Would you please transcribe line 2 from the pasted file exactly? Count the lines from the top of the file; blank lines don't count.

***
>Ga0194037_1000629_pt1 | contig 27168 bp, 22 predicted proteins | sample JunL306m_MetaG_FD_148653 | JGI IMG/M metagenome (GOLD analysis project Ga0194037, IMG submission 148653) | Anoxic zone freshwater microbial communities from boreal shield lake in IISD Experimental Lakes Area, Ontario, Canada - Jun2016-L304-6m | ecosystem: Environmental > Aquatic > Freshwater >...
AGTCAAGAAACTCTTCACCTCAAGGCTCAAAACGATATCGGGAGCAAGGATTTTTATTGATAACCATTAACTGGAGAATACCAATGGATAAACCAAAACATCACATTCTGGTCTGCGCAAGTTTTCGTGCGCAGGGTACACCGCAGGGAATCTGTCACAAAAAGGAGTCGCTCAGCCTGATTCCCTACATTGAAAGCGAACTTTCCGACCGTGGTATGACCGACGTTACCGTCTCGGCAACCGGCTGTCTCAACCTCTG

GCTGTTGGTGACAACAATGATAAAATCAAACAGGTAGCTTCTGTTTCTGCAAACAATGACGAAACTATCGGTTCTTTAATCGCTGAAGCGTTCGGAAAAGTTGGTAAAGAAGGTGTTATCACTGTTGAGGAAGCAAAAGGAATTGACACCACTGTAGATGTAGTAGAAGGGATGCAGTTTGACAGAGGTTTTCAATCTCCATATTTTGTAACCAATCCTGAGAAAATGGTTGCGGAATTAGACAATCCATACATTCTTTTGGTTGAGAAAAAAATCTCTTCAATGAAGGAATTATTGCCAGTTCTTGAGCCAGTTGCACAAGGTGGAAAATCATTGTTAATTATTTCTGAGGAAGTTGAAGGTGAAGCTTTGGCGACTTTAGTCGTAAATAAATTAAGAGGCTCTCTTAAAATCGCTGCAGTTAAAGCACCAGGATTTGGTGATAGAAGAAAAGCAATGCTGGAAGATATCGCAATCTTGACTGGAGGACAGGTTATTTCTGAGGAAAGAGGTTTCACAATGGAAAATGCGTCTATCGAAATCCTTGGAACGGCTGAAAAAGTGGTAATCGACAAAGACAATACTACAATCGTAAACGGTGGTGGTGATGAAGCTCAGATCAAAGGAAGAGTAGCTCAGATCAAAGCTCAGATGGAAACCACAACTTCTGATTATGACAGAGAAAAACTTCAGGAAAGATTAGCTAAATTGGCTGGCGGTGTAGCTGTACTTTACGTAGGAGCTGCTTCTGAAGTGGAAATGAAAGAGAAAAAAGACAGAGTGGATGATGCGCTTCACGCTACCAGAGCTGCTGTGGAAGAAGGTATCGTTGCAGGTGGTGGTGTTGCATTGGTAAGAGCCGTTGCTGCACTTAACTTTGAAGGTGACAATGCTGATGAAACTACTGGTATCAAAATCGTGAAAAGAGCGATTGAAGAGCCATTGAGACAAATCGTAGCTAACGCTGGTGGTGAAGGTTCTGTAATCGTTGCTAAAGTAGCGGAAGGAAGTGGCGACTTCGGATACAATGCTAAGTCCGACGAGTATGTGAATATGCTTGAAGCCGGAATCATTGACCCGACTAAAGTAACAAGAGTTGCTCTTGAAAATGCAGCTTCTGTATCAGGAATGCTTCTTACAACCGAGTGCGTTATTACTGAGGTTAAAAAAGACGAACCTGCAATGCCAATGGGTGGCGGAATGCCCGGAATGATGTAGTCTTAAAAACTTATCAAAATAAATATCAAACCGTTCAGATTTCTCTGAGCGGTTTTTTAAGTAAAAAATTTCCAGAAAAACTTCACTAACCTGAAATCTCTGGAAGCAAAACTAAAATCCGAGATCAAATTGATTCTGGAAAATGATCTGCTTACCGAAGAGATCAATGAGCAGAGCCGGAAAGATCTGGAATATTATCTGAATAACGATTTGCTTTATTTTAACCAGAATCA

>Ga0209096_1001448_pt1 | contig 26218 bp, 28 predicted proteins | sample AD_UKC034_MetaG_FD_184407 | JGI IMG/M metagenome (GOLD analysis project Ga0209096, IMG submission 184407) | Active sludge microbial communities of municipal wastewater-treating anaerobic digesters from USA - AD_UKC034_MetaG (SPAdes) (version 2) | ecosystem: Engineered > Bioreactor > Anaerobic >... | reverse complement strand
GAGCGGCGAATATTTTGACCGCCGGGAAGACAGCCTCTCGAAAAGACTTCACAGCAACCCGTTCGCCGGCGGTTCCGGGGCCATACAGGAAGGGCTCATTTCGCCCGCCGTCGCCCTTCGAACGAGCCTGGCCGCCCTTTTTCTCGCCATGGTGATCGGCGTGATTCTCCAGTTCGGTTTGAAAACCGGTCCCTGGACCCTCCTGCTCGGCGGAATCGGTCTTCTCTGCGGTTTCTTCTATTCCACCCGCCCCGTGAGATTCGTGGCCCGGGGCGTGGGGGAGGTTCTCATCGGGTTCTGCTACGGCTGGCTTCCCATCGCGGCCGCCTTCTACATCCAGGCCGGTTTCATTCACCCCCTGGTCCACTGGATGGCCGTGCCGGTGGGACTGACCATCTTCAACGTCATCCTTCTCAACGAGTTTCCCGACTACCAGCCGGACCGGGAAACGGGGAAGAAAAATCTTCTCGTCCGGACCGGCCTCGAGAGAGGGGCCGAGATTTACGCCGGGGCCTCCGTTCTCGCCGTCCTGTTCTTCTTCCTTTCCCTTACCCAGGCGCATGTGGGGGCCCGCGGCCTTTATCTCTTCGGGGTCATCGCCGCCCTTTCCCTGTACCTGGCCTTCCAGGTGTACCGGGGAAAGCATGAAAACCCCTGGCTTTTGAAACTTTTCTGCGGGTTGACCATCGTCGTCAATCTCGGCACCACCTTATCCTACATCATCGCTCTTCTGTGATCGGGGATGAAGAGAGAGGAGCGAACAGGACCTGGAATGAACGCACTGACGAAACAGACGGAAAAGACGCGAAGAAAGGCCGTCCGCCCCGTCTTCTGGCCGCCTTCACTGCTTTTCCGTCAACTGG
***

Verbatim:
AGTCAAGAAACTCTTCACCTCAAGGCTCAAAACGATATCGGGAGCAAGGATTTTTATTGATAACCATTAACTGGAGAATACCAATGGATAAACCAAAACATCACATTCTGGTCTGCGCAAGTTTTCGTGCGCAGGGTACACCGCAGGGAATCTGTCACAAAAAGGAGTCGCTCAGCCTGATTCCCTACATTGAAAGCGAACTTTCCGACCGTGGTATGACCGACGTTACCGTCTCGGCAACCGGCTGTCTCAACCTCTG